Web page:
A state lawmaker says a lawsuit challenging Wisconsin’s wolf hunting season is frivolous and should be thrown out of court.
A coalition of animal rights groups argue the wolf season should be stopped because it puts hunting dogs at risk. State Representative Scott Suder (R-Abbotsford), the author of the law, says the argument is ridiculous and is just opponents of hunting “grasping at straws” to find an excuse to prevent the upcoming season.
During debate on creating the season, questions were raised about allowing the use of dogs to track wolves. However, Suder says it was included in the law because it’s part of Wisconsin’s hunting tradition. He says using dogs to hunt wolves is no different than using the animals to hunt bears, which is currently allowed.
Both bears and wolves are subject to extremely limited seasons in Wisconsin, with only a handful of permits issued each year. More than 8,000 people have already applied to take part in Wisconsin’s first wolf hunt this October. Less than 2,000 will actually be granted a license. The season will have a harvest limit of 201 wolves.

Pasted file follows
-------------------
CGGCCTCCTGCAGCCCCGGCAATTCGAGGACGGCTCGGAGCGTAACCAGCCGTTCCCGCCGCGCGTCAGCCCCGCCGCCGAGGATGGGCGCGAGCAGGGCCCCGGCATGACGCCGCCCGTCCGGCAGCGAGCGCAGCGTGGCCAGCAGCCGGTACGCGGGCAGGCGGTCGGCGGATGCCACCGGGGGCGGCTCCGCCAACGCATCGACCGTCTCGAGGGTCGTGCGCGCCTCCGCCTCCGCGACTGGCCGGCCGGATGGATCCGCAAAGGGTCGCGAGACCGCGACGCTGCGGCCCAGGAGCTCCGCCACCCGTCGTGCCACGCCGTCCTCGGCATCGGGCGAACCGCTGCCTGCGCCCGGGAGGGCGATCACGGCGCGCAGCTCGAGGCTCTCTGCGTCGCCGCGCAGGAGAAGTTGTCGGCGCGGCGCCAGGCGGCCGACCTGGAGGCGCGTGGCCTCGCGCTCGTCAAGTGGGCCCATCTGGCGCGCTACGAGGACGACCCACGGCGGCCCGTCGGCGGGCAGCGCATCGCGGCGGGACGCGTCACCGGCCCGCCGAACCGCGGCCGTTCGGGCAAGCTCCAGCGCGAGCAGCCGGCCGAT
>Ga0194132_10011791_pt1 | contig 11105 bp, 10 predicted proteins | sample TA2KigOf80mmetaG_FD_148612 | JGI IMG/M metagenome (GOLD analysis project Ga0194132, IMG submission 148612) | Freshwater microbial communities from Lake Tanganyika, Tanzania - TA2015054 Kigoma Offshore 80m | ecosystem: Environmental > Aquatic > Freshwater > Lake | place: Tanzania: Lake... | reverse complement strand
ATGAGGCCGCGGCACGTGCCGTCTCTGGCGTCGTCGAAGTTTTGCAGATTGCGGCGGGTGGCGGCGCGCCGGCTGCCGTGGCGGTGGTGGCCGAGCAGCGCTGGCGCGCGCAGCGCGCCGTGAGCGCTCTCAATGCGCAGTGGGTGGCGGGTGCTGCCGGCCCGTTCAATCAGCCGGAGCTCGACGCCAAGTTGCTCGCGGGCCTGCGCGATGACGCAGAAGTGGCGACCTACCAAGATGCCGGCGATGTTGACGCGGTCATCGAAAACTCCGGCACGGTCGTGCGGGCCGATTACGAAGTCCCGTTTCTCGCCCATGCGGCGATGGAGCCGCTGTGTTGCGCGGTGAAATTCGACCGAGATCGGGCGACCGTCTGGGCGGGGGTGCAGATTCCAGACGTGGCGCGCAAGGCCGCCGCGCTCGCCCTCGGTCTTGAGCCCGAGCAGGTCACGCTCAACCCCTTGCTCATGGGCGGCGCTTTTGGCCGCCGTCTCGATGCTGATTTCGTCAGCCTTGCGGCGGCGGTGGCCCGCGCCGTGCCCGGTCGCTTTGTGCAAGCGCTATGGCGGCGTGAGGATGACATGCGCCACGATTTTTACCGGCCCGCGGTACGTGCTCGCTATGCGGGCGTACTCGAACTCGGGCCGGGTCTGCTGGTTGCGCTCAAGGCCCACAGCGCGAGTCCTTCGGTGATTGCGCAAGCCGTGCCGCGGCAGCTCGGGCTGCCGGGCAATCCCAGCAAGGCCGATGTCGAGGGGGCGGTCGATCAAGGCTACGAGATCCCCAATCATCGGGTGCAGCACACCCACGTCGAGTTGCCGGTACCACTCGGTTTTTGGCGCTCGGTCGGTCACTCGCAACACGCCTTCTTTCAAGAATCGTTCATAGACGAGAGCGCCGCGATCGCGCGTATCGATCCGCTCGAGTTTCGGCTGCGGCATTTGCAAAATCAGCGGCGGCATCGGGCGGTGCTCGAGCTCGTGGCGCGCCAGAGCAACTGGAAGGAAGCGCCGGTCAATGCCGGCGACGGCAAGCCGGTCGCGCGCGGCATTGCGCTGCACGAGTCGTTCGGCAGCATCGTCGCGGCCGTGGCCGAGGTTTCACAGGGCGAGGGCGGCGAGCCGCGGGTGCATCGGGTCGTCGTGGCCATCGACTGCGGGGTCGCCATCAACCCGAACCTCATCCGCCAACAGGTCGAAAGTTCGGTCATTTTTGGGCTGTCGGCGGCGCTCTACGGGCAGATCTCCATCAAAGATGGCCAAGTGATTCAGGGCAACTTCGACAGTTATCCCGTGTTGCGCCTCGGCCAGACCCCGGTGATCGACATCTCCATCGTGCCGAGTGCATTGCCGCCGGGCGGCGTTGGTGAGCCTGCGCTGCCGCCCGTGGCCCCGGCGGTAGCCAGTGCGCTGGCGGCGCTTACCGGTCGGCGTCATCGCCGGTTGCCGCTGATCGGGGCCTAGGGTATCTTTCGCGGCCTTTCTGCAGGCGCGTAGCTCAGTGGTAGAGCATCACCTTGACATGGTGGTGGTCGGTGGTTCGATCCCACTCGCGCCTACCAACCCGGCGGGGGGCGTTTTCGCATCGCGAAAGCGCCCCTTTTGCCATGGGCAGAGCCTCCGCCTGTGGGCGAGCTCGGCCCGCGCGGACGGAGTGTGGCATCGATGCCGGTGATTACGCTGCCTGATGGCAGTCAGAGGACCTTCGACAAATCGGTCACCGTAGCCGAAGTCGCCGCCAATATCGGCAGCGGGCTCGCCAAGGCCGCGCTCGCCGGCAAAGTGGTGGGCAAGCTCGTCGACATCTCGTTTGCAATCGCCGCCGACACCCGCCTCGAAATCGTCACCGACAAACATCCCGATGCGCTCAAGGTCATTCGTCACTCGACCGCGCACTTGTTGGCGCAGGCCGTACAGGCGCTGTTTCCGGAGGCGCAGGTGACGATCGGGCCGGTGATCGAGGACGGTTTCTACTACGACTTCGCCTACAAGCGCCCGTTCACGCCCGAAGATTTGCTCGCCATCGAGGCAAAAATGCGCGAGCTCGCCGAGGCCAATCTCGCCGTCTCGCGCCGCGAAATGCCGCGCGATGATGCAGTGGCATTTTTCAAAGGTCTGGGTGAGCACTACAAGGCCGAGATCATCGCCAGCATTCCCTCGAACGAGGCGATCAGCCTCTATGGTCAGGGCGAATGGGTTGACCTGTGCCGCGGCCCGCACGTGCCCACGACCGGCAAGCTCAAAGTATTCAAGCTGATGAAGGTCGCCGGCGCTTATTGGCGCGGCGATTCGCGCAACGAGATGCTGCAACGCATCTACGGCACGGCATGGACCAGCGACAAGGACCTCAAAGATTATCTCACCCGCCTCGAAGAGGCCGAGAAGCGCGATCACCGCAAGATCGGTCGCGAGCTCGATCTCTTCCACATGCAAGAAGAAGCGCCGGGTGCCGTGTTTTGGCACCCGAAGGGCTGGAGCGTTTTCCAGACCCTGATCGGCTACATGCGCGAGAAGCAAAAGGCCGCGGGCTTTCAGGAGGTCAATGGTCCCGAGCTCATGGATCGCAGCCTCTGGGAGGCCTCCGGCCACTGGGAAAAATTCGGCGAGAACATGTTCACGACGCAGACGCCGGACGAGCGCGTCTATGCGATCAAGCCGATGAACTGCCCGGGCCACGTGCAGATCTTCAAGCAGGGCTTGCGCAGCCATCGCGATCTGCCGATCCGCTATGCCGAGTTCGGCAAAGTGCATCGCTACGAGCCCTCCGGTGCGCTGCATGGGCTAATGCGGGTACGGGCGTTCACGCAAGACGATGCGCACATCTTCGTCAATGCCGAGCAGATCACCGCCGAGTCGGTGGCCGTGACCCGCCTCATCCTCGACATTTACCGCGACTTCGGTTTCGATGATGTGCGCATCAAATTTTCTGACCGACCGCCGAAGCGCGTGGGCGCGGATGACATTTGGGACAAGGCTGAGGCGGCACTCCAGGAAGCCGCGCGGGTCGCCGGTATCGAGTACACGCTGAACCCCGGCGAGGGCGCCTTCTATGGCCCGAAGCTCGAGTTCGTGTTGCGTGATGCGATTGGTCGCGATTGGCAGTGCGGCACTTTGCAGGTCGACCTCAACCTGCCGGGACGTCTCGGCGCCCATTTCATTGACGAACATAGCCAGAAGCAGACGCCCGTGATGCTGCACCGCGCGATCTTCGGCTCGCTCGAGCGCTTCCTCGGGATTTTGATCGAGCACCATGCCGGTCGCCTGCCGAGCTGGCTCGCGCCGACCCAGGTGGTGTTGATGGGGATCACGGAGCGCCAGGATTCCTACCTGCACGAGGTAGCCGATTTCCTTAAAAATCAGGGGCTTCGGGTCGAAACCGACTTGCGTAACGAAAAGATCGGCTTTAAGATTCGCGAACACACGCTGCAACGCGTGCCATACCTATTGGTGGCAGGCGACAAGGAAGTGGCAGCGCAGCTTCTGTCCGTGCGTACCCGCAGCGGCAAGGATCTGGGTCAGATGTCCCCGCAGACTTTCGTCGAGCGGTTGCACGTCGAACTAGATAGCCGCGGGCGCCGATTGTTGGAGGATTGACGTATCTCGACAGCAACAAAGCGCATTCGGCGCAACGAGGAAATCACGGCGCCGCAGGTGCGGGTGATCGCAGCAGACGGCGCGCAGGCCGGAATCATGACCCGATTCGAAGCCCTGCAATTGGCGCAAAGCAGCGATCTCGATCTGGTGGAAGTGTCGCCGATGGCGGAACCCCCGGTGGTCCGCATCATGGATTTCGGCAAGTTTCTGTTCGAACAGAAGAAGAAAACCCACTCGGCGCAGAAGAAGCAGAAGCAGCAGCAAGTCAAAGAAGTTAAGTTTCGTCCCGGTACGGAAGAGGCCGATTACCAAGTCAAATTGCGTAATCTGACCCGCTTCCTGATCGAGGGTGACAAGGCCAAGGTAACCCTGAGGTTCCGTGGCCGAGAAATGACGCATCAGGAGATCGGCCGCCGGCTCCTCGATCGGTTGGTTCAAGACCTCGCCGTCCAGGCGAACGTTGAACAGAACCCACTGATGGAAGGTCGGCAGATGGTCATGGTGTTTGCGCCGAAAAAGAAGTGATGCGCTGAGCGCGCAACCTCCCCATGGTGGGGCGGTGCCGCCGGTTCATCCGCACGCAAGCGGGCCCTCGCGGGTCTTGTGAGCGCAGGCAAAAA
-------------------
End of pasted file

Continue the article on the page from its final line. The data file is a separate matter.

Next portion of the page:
An injunction hearing has been scheduled for later this month in Dane County Court and it could result in a court order blocking the start of the season. Suder admits there is a chance that could happen, although he’s hoping a judge will see the lawsuit as baseless and reject the request.
If an injunction is granted, Suder says he will continue to fight because Wisconsin needs a hunt to help manage its “burgeoning” wolf population.
AUDIO: Andrew Beckett reports (1:17)